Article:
Make Sure your Email Marketing Delivers Service and Stays Legal.
It’s natural to focus on promotional aspects when producing email campaigns. However, email marketing is not just about this, you also have to deliver certain legal requirements and consider some customer service aspects.
Email is a two-way communication so expect recipients to hit the Reply button. Emails that say ‘please do not reply’ can create an impression of ‘we don’t want to talk to you’, which is not a good way to deal with customers.
Instead, have your email system forward the replies to a dedicated mailbox and give someone the responsibility of regularly checking the mailbox and answering queries. You’ll also receive excellent feedback on what recipients think of your email marketing.
Bouncebacks are automated messages sent on receipt of an email. They vary from ‘I’m out of the office’ to ‘this person no longer works here’ and ‘Mailbox full’. Some of these require action but others are for information only.
Your email system should allow you to set up rules that read the contents or subject line of the bounceback and act accordingly. For example, combinations of ‘Out of the office’ or ‘holiday’ get deleted, whereas all others would be forwarded to the reply mailbox for consideration.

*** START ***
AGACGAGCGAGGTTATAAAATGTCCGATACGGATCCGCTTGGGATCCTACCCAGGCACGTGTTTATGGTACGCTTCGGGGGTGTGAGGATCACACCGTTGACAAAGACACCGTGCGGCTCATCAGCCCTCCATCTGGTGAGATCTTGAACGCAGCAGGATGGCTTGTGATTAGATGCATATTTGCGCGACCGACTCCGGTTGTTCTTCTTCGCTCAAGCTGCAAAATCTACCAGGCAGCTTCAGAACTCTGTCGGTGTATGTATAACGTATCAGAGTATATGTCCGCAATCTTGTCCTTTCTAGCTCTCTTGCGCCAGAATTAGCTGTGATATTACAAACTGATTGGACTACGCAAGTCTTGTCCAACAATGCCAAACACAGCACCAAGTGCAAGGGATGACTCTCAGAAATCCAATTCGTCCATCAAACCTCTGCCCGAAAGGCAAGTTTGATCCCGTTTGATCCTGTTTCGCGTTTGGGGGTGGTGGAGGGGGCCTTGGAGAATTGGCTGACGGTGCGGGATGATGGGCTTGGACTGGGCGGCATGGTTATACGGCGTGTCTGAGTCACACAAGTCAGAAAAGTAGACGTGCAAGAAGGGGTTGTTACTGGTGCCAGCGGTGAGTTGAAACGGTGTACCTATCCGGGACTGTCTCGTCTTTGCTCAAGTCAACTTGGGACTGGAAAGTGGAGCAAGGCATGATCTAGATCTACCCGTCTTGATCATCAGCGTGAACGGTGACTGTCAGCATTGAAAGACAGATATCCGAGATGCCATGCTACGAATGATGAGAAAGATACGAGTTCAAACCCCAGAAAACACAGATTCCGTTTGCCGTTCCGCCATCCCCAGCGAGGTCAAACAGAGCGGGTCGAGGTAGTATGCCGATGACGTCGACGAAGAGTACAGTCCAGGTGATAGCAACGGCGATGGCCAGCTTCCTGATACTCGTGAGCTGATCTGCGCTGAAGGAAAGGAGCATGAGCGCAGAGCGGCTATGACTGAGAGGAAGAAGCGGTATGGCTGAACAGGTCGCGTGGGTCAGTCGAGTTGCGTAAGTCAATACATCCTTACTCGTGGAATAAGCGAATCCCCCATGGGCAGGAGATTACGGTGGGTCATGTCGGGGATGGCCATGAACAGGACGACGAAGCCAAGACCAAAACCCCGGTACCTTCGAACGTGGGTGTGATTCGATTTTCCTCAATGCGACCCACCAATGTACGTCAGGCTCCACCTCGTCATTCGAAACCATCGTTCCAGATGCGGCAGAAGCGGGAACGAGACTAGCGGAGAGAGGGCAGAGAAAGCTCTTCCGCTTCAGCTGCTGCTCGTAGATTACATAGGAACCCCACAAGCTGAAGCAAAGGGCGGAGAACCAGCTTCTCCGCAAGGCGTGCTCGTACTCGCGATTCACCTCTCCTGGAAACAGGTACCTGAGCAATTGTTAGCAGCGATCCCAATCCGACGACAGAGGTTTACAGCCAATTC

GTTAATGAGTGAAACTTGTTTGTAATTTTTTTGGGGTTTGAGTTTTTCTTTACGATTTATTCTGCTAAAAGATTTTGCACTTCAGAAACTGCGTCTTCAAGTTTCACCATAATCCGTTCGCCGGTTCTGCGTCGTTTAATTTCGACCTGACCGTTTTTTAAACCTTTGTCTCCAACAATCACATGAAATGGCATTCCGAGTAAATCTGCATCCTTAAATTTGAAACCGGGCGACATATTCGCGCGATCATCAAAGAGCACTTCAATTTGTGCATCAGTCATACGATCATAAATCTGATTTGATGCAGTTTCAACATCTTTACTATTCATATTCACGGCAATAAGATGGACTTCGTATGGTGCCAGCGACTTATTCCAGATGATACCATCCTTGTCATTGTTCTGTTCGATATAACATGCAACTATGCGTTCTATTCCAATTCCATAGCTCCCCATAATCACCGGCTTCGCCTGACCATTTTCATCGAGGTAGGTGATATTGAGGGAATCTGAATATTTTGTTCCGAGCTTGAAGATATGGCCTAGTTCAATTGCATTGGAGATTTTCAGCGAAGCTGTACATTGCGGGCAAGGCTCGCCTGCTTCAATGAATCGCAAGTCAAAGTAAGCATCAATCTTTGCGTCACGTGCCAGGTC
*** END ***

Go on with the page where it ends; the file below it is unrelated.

This is a legal requirement in most jurisdictions. In essence, you have to give recipients the right to ‘opt-out’ of receiving future emails. There should be a clear, simple and free way for recipients to do this.
Options include a URL link or replying to the email with REMOVE or similar in the subject line. You must also have a means of receiving these requests and updating your contact list accordingly.
Regardless of which method you use to despatch your email system (see Sending Large Volumes of Email for details of the diffferent methods available) you need a means of updating your database with changes to email addresses. Many companies have a database or sales order system used for processing purchases and separate distribution or contacts lists. Think about how you are going to maintain these systems.
One option is to have your main database as the central point for all information and do an extract from it each time you want to do an email campaign. If web-based newsletter subscription and unsubscribe services are used, do a periodic extract and load it into your sales database system. How often you do this depends on your frequency of campaigns and number of changes to the database.
If you choose to use personalisation in your emails, e.g. addressing it to Dear XXX, then database management becomes doubly important. Inaccurate personalisation is worse than no personalisation at all. I’m unlikely to ever buy anything from a company that calls me Dear Roberts or Mr Jack.